Mandela's Complicated Legacy Difficult to Celebrate for Cuban Exiles
The passing of widely beloved South African icon Nelson Mandela has triggered an outpouring of grief and admiration from millions who benefited from his determination to end a corrupt system. But for the victims of Fidel Castro's autocracy, which Mandela lavished with praise, such celebration of his life is complicated.
An extraordinary figure, Mandela spent decades in prison for his country to emerge a benevolent leader, a follower of the law. He became an icon of equality before a state too rigid even to begin imagining change, living decades of his life in prison for his beliefs. Once out, he used the democratic process to achieve power--and gave that power to a legitimate successor when he enjoyed a popularity that could have allowed him to get away with not doing so.
Perhaps most importantly, Mandela did not use his power for revenge against those who implemented the apartheid system, setting the precedent that moving on together as a nation required all to live together without killing in the name of those already dead. South Africa has much to be proud of--and much to mourn.
But Nelson Mandela was no saint. He was the exact opposite of a saint--a politician. In the words of Dave Weigel, he was no benign, "muppety" leader for much of his life. South Africans get to choose whether they will forgive Mandela's involvement in the African National Congress, a terrorist organization. They will choose whether they will sweep under the rug that Mandela believed "that without violence there would be no way open to the African people to succeed in their struggle against the principle of white supremacy." South Africans alone get to decide how South Africans remember him.
Outside of South Africa, however, Mandela lent his name to a tyrant running his own kind of apartheid system, and the victims and families of Cuban exiles have a duty to their loved ones to speak up before the uncritical eye of the international media.
An avid supporter of Fidel Castro, Mandela visited Havana in 1991 and praised the Cuban Revolution as "a source of inspiration to all freedom-loving people." Castro responded with praise in kind, as did state-sponsored media for decades to come. "South African and Cuba treasure an inextricable nexus of brotherhood," gushed the Castro regime's personal propaganda outlet Granma, "symbolized in the ties of friendship that unite the two exceptional figures in the histories of both nations: Nelson Mandela y Fidel Castro."
Much is made about the fact that Mandela felt a kinship with Castro over his decision to send up to 10,000 young Cubans to their deaths in Angola. Mandela himself said that few countries could "point to a greater record of selflessness" when describing this purge of Cuban youth. But Mandela did not stop at saying positive things about the regime. He insisted on telling its victims that he was choosing to ignore them.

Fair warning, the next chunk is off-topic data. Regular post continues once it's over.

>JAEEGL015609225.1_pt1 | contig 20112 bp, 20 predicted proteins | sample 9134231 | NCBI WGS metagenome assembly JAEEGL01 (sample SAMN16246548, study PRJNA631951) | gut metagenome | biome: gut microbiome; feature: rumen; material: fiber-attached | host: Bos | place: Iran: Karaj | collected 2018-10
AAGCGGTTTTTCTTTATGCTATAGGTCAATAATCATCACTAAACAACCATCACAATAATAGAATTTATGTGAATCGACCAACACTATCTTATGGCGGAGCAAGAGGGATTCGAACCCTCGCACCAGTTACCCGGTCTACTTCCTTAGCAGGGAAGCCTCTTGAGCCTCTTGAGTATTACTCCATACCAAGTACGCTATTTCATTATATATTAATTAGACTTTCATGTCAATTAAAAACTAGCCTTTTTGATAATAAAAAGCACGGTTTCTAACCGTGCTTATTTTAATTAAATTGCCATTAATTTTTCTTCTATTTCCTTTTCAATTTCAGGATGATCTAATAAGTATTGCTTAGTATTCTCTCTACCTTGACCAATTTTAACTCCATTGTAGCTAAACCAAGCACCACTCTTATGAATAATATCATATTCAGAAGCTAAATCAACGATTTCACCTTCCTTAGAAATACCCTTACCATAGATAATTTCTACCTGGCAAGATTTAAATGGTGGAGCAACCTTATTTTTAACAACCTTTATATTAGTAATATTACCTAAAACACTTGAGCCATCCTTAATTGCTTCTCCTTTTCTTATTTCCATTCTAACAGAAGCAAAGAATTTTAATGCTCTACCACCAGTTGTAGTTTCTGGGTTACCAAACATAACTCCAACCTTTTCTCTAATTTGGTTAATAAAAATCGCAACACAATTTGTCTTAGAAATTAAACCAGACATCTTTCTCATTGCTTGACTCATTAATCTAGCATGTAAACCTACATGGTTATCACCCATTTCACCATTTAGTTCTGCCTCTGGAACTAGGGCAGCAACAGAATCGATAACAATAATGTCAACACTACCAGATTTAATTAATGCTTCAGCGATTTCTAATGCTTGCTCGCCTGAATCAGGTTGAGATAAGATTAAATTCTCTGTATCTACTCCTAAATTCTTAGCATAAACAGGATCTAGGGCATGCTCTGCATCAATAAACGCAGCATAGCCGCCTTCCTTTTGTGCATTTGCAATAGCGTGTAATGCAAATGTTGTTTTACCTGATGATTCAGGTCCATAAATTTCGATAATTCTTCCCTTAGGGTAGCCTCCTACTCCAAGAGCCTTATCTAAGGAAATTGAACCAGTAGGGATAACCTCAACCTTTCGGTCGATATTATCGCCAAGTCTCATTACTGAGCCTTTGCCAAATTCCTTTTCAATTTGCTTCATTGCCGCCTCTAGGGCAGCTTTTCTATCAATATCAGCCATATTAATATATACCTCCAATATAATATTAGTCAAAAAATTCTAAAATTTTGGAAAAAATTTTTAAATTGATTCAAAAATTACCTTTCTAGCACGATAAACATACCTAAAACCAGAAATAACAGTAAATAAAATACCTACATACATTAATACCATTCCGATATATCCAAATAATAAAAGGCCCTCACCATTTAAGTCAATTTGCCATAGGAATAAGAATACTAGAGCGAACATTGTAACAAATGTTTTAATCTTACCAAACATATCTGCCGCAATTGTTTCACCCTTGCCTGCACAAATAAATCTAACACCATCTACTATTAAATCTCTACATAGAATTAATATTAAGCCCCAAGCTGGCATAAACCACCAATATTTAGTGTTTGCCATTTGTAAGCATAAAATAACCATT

"Who are they to call for the observance of human rights in Cuba?" he said on his visit there in 1991. "Who are they to teach us about human rights?"
They are the millions, like me, who come from families exiled from their countries because of their beliefs. They are the political prisoners rotting in jail because they believe in social equality, free markets, a solid constitution—the things Mandela gave his people but so callously denied mine. Prisoners who died in captivity, spending even more time there than Mandela himself for opposing Castro's radical pivot to communism, which he promised his early supporters he would never turn to; prisoners who personally pleaded for Mandela to speak up for them, to fight with them for freedom.
He may have fought for the freedom of oppressed South Africans, but he did not fight for the freedom or equality of my people; instead he actively supported their oppression. By visiting Fidel Castro and praising the revolution, Mandela lent his grand name and hard-earned reputation to the cause of a brutal mass murderer who imprisoned thousands for their politics, forced one million to flee their tiny homeland for the same, and continues to oppress people who have been torn apart family by family, barely recognizing each other across a 90-mile gap.
It is difficult to mourn Mandela uncritically when his answer to the firing squads, the purges, the labor camps both my grandparents spent three years working under to flee to Spain was, essentially, "Who are you for me to care?" If Mandela himself so demonstratively refused to care about the plight of those who are my blood, perhaps he would understand why it takes a Herculean effort to care about his.
That is not to say that Mandela's fight against apartheid was not noble or that apartheid was not the distinctive evil we recognize it for today. One can believe both that a South Africa under Mandela was better than the alternative and that Mandela outside of South Africa colluded with some leaders whose manner of governing their state was no better than the apartheid system. Both these beliefs can coexist because Mandela was a complicated figure and a human being who got things wrong. And those mourning cannot expect the victims of his mistakes to betray their families by remaining quiet.